“Canada has to look into what incentives can attract foreign direct investment while still maintaining intellectual property and jobs in Canada.“

The third area that Canada is strong in is that while we have accumulated considerable debt as a result of the pandemic, comparatively we are still strongly positioned compared to other peer nations within the G7. In addition, we have maintained our AAA rating by Moody’s, which is important for private and institutional investors. We have to come up with an industrial strategy to help us figure out which companies we want to attract and build up in Canada, and how to reach new markets and fill the gaps in terms of business opportunities. Industries like the semiconductor industry, the autonomous vehicle industry and biotechnology all present opportunities that we should look into. Canada has to look into what incentives can attract foreign direct investment while still maintaining intellectual property and jobs in Canada. 

There are three dimensions that Canada can compete in on a global scale: the talent agenda, which is the essence of any high performing economy; the research agenda and our ability for us to commercialize research; and attracting quality companies to Canada to support the development of the domestic market and help open up international channels for Canada’s economy.


Is the Canadian labour force ready for the challenges of reskilling and succeeding in a digital future economy?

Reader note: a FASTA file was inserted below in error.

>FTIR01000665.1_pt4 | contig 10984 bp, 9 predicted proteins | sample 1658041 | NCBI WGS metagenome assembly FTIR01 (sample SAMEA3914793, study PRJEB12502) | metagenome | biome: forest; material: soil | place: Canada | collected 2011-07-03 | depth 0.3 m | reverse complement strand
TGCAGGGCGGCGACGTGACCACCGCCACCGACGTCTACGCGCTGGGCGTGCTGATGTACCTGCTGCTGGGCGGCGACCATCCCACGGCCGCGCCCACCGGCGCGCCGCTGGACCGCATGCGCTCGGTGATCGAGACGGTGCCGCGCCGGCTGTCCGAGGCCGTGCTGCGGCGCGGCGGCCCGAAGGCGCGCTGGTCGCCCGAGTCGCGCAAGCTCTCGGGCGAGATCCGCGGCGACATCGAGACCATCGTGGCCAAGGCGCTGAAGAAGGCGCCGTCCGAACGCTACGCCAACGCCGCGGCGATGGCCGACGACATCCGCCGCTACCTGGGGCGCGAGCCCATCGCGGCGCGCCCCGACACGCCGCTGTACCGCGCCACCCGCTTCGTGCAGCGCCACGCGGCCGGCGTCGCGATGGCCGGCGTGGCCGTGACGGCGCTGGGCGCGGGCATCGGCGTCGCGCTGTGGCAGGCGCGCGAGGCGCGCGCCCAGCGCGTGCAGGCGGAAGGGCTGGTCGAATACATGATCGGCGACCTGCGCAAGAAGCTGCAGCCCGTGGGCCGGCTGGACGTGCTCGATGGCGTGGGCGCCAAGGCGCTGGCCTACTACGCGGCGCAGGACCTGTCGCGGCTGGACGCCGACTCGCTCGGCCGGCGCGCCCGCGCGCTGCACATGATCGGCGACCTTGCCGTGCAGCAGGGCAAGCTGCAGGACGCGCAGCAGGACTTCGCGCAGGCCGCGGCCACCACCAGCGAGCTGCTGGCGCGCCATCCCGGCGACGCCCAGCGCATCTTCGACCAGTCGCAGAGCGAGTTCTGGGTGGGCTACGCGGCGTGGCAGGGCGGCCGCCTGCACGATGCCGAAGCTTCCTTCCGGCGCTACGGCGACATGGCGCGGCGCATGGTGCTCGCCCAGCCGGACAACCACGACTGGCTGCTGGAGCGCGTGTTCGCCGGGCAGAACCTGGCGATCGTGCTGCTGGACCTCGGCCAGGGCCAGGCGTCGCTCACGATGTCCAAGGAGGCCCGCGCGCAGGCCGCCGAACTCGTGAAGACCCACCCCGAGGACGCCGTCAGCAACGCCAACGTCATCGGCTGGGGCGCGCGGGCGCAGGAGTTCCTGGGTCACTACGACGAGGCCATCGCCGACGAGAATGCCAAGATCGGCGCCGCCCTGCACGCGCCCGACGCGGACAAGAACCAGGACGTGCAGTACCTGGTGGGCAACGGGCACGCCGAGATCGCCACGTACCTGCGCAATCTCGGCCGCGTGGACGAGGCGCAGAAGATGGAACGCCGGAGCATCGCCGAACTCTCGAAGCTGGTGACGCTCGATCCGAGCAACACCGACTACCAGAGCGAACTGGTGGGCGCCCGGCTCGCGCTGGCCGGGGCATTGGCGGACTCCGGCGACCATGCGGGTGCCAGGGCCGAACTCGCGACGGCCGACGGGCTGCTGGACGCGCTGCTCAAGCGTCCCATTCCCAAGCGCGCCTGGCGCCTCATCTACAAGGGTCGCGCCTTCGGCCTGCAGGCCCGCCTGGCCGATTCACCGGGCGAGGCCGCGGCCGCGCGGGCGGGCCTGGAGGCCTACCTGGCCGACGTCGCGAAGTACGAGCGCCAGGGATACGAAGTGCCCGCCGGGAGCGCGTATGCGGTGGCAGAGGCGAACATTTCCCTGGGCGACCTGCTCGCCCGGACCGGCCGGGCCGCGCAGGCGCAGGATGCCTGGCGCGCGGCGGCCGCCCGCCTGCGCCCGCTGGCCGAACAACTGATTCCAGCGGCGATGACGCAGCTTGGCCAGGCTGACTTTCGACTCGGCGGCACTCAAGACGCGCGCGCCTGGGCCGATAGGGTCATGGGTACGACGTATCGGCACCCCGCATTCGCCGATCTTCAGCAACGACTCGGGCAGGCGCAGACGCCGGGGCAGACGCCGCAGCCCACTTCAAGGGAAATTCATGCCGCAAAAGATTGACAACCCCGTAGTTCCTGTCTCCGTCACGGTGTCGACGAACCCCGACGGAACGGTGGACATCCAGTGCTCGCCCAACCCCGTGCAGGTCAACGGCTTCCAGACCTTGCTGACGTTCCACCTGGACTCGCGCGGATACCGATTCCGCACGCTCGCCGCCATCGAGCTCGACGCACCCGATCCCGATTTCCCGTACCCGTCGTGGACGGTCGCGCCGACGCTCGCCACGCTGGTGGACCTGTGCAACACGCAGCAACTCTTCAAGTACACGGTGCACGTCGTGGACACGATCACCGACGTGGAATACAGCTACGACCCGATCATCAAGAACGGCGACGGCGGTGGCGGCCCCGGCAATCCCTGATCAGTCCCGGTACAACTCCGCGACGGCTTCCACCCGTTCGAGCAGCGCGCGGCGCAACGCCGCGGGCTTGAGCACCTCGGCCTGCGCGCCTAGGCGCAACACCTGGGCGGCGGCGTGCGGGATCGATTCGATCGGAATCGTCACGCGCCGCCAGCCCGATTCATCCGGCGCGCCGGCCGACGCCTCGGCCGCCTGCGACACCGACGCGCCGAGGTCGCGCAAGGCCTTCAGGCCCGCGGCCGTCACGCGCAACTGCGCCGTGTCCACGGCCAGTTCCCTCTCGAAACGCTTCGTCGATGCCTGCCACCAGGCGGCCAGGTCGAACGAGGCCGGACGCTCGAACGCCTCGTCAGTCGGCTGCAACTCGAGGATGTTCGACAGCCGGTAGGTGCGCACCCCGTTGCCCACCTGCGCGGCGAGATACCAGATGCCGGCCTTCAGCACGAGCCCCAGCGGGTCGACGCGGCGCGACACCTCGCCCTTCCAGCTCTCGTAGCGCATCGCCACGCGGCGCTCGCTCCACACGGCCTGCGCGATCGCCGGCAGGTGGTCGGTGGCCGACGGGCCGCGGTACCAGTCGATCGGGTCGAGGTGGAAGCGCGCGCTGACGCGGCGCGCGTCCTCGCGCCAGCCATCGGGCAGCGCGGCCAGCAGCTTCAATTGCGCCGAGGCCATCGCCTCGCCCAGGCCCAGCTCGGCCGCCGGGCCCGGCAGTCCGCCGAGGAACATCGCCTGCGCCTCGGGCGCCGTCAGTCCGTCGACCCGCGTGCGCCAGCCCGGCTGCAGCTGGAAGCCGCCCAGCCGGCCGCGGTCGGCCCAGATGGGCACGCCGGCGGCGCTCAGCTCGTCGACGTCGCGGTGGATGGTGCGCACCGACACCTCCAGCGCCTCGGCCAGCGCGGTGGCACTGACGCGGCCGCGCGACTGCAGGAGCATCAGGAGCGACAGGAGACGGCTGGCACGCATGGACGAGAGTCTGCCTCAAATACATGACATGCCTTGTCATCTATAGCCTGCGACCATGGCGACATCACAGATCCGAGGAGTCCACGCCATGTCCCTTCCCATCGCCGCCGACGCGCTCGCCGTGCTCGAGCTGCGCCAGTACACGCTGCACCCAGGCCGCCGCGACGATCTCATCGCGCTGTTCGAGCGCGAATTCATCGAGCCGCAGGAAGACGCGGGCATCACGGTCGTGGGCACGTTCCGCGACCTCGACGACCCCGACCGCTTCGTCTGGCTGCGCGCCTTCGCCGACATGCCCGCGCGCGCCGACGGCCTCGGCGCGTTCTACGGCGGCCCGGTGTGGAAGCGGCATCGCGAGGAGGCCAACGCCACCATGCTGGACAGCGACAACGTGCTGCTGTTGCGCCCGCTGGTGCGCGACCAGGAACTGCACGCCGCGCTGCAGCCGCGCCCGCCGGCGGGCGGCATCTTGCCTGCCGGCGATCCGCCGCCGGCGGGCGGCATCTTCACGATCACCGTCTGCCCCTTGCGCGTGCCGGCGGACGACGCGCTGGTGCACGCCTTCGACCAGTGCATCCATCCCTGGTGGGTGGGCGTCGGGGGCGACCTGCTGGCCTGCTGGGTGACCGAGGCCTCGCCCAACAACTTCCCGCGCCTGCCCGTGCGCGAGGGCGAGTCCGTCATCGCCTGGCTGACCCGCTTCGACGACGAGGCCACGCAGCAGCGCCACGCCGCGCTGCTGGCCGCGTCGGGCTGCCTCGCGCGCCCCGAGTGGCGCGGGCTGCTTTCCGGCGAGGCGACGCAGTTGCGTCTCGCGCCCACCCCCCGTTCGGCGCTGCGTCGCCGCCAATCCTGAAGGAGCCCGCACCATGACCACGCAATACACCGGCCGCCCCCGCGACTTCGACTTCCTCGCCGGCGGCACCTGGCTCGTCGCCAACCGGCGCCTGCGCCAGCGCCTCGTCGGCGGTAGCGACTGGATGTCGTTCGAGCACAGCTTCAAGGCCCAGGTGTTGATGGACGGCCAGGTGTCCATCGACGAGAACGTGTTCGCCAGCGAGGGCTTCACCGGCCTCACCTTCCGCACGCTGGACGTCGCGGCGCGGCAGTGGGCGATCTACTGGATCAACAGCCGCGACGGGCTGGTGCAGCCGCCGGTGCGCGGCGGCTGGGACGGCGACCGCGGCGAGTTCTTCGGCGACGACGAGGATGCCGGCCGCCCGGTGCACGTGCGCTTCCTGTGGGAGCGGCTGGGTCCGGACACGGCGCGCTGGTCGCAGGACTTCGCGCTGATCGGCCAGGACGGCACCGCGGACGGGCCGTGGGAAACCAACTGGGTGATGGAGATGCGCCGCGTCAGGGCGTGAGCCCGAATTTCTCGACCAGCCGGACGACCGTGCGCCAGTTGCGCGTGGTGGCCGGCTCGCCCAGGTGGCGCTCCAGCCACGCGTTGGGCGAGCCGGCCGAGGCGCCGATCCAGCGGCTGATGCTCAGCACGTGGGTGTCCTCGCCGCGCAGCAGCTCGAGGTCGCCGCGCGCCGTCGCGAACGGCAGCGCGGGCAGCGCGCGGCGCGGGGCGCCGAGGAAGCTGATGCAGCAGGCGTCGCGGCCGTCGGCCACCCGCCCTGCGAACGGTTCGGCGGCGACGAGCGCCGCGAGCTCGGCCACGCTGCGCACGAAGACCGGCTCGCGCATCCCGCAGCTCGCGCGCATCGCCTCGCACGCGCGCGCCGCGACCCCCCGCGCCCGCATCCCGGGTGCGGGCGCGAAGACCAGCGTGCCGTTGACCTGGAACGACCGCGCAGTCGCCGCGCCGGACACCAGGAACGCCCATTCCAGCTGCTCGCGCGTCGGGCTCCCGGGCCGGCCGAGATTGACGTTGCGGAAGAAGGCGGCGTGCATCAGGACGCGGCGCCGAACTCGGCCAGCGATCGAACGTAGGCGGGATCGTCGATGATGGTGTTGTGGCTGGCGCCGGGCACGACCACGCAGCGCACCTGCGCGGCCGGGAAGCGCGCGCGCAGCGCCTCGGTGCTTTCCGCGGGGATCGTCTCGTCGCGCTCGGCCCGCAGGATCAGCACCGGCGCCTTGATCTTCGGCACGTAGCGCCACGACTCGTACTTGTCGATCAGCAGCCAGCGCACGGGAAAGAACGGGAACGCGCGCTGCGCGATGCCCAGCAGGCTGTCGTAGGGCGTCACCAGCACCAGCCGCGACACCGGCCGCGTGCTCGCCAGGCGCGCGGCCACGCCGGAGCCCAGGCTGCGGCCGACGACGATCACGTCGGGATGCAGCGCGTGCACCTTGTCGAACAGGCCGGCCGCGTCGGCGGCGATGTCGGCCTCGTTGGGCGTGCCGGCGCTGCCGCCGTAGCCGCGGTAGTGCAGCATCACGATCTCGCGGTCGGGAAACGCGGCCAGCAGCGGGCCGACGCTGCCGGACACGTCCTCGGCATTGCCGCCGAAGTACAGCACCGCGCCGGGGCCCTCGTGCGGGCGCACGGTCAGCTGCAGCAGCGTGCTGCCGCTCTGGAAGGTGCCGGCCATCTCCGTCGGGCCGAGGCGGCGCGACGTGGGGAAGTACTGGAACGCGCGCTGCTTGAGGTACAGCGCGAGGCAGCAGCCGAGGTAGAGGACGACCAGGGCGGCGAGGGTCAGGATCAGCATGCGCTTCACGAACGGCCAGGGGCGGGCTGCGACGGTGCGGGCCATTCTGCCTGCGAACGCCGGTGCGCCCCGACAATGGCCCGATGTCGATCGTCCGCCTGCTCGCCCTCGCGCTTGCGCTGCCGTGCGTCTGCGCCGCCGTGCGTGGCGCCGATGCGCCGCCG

According to many of the studies that we have done and the recent outlook report we commissioned, we identified that by 2025, Canada will require approximately 250,000 critical skills to be filled, with skills encompassing from computer systems occupations and computer system engineers to software development. Technology skills are going to be incredibly important.

Apart from the technical skills, what is becoming critical for today’s job market are soft skills, life skills or human skills, which range from critical thinking to emotional intelligence, collaboration and communication skills.

“The focus in the future should be on the skills that we develop now whether through reskilling or upskilling.”

The focus in the future should be on the skills that we develop now whether through reskilling or upskilling. Reskilling means helping individuals within the workforce acquire the competencies to be able to transition to another sector of the Canadian economy, specifically the growth sectors. Upskilling occurs within their industries and helps bring the innovation agenda forward for tomorrow’s economy. 

Our focus should be on this middle aspect of the workforce that comes out of universities with a fresh set of skills. Given that our economy is structurally transforming, we need to look into how to make sure our workforce is continually upskilling. We know very well a person’s first degree is not going to carry them for the rest of their career. Here is where academic institutions can play a critical role, by providing finishing school capabilities and micro-credentials. We need to be able to provide skill acquisition on a continuous basis to the workforce, whether that talent is in an entrepreneurial startup company or within the workforce of the economy.

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How should Canada balance the opportunities of technology with the risks involved with its use?

Cyber threats and other privacy matters are top of mind and demanding our full attention at the moment. We should keep in mind recent trends and the fact that our economy is structurally transforming quite rapidly. Alberta currently has 3,000 tech companies with tremendous growth opportunities that will spend almost $20 billion for digital transformations by 2024. 

“The challenge is how to continually transition the workforce to meet the needs of tomorrow’s economy,”